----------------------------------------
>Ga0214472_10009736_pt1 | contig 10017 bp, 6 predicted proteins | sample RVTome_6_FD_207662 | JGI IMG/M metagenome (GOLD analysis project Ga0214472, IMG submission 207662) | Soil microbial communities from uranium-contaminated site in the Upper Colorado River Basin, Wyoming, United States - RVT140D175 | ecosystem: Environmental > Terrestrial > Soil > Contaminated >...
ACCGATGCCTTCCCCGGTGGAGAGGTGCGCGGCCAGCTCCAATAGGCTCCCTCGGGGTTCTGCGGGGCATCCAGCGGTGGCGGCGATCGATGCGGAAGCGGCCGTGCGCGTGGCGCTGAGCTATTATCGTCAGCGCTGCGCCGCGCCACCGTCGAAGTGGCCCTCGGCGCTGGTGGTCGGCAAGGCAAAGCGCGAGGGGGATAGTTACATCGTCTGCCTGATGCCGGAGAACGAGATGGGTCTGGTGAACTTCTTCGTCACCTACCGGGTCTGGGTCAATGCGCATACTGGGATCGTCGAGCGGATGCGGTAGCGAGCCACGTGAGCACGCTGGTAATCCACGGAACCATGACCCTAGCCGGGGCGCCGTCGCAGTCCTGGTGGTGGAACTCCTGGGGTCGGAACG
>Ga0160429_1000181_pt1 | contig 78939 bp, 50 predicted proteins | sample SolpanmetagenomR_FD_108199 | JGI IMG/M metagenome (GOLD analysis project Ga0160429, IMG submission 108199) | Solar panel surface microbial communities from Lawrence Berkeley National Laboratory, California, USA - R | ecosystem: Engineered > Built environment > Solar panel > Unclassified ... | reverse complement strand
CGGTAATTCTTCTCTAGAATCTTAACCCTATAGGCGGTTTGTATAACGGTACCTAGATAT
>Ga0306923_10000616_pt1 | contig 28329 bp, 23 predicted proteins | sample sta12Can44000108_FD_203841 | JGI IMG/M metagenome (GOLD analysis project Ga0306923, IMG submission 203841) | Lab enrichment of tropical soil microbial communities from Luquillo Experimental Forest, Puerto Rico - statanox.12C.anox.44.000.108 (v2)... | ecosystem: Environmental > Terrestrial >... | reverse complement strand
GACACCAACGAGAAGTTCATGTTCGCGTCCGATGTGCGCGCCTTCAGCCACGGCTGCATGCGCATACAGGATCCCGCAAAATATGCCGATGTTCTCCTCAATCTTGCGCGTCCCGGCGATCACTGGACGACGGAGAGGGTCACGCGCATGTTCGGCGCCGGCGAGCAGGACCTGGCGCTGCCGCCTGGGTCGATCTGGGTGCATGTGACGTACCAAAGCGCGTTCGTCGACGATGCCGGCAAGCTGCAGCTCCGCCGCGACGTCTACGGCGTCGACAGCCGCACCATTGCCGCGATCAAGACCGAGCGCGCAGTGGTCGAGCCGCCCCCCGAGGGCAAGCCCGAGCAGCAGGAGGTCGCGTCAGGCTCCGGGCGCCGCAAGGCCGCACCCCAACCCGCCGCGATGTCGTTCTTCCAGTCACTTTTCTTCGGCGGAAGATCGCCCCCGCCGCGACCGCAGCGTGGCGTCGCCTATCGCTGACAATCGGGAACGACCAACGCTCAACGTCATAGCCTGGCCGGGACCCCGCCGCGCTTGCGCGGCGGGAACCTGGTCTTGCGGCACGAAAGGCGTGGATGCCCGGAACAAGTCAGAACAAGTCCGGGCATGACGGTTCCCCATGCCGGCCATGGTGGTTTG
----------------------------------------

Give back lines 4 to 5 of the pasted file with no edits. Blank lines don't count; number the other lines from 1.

CGGTAATTCTTCTCTAGAATCTTAACCCTATAGGCGGTTTGTATAACGGTACCTAGATAT
>Ga0306923_10000616_pt1 | contig 28329 bp, 23 predicted proteins | sample sta12Can44000108_FD_203841 | JGI IMG/M metagenome (GOLD analysis project Ga0306923, IMG submission 203841) | Lab enrichment of tropical soil microbial communities from Luquillo Experimental Forest, Puerto Rico - statanox.12C.anox.44.000.108 (v2)... | ecosystem: Environmental > Terrestrial >... | reverse complement strand